I am your colleague who doesn’t drink

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Image for post
By Ministerie van Buitenlandse Zaken [CC BY-SA 2.0], via Wikimedia Commons

I may have been sober for double-digit years. Or I may have quit this morning, desperately hoping yesterday was my last drunk.

Drinking may be against my religion. Or it may have led me to a higher power through AA.

Whether I work with you in a boardroom or emergency room or situation room or courtroom, someday you may walk into an Alcoholics Anonymous meeting room in a church or community center looking for help with your drinking, and find me there. I will help you.

I may have been one of the 102,000 U.S. adults who seek treatment for alcoholism this year. That may have saved me from being one of the 3 million people around the world who die this year from alcohol-related causes.

I may have been sexually harassed, which happens much more often at a hard-drinking workplace. Or I may be one of the 11% of workers who have embarrassed themselves while drunk at an office party.

It may threaten my sobriety, serenity, and life when the office emphasizes drinking in work-related social activities. Or it may not faze me a bit. I may in fact enjoy being the designated driver.

My past drinking, abuse of expense accounts, and lost productivity may have cost the company dearly, part of the $249 billion annual cost of drinking in the United States. If I am in recovery, that experience may help save a coworker from going through the same costly pattern.

I may relapse, as 40%-60% of alcoholics and drug addicts do. Or I may be among the 13% of American adults who have never had a drink or a craving in my life.

I may have begun abusing drugs by taking Adderall as a “study drug” in college. Or I may have gotten hooked on crystal meth so I could hold down two blue-collar jobs in the recession. Or I may be struggling to free myself from the deadly undertow of opioid addiction.

When you casually lament a hangover or recount binge drinking it may unnerve me. Or I may get a kick out of it and tell you that you are an amateur.

Substance abuse by US industry

When I run out for an hour at lunch and return relaxed, I may have gone to my AA home group at the church down the street. Or I may think AA is creepy.

I may have run out at lunch to a temple or mosque to observe my faith. Or I may not be religious.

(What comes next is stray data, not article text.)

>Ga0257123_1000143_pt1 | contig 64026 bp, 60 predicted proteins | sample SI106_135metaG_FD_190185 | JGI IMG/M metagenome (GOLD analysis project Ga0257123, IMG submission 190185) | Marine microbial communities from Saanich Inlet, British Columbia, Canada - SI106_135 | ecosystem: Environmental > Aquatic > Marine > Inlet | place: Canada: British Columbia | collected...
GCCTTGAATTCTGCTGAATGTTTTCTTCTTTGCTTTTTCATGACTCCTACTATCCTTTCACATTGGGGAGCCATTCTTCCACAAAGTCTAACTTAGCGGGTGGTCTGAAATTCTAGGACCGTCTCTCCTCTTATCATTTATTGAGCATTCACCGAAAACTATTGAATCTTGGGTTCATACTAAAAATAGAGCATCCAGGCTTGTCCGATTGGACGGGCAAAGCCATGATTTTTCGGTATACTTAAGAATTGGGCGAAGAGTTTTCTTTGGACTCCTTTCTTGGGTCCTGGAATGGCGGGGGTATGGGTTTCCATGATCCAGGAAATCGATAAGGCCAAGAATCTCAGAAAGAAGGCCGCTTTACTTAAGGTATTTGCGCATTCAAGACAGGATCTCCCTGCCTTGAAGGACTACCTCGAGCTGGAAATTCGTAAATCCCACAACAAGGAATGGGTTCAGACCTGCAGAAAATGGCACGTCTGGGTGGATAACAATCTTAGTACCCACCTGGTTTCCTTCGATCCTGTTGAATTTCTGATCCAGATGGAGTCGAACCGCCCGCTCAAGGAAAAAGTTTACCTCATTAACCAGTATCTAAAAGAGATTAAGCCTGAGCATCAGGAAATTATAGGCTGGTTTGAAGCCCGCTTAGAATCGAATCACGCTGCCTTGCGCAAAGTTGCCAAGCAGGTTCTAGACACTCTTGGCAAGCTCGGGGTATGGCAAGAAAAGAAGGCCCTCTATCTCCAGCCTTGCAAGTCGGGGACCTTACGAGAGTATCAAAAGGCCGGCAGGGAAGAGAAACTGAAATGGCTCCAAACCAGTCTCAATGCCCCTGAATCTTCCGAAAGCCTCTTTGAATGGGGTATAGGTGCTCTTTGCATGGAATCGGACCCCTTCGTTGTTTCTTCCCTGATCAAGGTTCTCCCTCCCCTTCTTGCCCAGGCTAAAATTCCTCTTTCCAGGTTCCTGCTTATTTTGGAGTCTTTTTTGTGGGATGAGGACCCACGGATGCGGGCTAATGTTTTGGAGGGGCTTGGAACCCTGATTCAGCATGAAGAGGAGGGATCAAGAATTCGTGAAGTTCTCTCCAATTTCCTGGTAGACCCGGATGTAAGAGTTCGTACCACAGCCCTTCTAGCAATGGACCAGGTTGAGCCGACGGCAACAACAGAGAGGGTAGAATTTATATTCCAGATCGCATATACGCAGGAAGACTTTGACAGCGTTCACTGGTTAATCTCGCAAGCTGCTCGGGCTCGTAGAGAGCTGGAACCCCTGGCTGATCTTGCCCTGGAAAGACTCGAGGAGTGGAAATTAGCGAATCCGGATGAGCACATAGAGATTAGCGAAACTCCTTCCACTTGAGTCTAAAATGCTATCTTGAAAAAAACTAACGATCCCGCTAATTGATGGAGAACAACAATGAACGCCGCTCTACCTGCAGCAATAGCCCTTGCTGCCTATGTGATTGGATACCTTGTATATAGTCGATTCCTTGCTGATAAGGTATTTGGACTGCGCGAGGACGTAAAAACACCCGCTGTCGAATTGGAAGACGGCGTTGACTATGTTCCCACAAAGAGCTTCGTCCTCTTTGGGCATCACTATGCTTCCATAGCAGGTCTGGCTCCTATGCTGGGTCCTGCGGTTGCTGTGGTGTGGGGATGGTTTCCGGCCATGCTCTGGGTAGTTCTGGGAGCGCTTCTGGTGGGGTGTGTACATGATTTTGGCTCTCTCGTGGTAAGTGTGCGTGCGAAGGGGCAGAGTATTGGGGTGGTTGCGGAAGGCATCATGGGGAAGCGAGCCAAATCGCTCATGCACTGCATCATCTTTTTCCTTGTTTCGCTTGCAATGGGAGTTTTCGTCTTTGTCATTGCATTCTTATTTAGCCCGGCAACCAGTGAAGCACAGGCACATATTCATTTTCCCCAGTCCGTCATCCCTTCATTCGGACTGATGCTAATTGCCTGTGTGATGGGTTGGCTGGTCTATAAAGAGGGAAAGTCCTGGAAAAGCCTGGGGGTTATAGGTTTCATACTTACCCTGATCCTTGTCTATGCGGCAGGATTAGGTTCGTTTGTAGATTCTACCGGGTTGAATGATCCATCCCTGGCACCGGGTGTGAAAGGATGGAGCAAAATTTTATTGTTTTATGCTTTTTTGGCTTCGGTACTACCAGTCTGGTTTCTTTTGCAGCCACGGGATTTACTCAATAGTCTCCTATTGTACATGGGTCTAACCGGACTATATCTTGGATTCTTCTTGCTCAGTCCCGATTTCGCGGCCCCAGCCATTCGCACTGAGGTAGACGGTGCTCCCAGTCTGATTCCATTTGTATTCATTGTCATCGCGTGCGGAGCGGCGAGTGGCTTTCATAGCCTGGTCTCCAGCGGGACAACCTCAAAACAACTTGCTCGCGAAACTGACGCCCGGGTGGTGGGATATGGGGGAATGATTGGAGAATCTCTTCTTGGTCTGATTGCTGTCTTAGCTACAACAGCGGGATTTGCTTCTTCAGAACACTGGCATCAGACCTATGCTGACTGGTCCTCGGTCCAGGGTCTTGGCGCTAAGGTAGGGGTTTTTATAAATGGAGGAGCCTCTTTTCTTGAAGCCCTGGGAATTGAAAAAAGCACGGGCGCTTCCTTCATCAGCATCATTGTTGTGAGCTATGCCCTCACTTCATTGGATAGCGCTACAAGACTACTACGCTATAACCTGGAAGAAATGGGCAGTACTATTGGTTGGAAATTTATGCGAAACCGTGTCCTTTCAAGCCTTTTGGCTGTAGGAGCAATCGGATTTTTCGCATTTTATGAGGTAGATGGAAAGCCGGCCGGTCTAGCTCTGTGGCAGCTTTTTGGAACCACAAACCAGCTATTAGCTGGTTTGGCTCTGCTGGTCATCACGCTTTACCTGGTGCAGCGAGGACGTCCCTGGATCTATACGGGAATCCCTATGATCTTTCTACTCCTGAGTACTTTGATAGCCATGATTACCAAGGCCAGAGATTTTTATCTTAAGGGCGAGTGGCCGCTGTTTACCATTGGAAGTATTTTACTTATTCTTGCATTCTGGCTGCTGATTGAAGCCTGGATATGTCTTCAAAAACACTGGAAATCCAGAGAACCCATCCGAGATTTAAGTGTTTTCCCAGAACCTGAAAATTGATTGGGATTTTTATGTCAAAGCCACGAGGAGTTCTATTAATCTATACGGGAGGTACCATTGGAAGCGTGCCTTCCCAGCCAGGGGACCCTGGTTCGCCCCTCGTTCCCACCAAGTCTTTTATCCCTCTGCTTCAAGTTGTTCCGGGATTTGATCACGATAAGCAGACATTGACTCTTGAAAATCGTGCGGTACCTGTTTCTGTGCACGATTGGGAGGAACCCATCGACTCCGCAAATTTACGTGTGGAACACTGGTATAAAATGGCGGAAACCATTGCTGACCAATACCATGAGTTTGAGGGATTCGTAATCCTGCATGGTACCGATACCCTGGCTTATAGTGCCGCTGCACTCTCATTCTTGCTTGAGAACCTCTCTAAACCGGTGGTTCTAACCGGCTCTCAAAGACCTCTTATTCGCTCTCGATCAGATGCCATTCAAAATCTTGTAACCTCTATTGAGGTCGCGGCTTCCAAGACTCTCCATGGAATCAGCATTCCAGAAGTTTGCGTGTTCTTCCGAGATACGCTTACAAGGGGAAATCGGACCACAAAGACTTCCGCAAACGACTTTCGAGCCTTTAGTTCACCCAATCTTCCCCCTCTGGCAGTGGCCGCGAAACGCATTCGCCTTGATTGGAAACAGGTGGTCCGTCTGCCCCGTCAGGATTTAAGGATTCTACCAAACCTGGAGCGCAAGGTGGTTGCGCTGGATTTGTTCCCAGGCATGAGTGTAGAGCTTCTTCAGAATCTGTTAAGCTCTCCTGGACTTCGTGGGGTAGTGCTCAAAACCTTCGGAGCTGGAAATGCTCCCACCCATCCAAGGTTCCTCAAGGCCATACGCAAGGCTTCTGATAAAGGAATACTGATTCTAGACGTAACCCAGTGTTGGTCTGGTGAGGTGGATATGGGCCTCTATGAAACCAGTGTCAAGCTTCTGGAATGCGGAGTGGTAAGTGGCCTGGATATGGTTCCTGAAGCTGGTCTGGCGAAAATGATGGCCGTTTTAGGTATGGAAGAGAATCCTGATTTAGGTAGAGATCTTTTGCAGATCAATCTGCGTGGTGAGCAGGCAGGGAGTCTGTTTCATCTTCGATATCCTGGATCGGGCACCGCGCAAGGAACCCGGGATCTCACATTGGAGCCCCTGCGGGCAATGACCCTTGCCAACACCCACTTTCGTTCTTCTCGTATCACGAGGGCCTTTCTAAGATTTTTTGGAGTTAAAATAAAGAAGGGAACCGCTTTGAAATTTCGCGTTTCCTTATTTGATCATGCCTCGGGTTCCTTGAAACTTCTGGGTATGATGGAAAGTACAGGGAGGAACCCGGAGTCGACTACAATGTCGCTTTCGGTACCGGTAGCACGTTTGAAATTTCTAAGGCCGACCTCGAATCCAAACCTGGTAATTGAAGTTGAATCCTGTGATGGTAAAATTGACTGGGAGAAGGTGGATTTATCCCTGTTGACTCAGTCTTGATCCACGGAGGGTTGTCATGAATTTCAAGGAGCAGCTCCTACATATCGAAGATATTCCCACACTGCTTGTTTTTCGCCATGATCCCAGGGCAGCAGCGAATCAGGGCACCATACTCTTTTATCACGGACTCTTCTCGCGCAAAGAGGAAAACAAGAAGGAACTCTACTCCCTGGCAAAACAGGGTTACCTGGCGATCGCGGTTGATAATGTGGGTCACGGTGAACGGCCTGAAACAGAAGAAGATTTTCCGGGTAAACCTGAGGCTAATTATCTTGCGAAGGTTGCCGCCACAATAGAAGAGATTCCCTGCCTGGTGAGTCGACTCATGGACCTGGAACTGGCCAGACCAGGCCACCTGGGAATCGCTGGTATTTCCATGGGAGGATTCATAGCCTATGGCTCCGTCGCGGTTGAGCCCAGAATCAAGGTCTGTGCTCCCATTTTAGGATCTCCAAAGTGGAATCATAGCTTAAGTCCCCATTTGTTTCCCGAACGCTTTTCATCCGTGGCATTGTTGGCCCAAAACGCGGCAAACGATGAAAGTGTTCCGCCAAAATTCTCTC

I may need an ally at work when booze comes up. Or I may be so comfortable that I can happily pour others drinks, like Sam Malone on “Cheers.”

I may be one of the 19% of hotel and restaurant workers who abuse drugs and alcohol. Or I may be one of the 5% of teachers who do.

I may be an alcoholic writer, like William Faulkner, Dorothy Parker, F. Scott Fitzgerald, and many others. Or I may have feared I couldn’t writer sober, only to document my struggle in a bestseller.

Our employer may be a large, woke tech company with an employee assistance program that can arrange in-patient residential treatment for 28 days. Or a hard-drinking brogrammer startup with no HR support. (See excellent Medium post by Sarah Jane Coffey here).

The whole office may know I don’t drink. Or no one might.

When shouts ring out on a Thursday or Friday that everyone at our workplace needs to or has to, or really should drink alcohol, I may or may not speak up to tell you that alcohol landed me in the hospital or jail.

I may or may not speak up to tell you that I feel awkward and unsafe when peer pressure to do something that would endanger me is yelled at me in front of others while I work.

But whatever else I may or may not do, I don’t drink and I do work here. If those two facts need to be reconciled, we have some heavy lifting to do.

I drank the first quarter-century of my working life, beginning with my first job at 17. I had my last drink on March 13, 2006.

Former WSJ reporter and syndicated columnist working in the blogosphere. Once sold books to Johnny Cash. My Medium post about that was praised by Paris Review.

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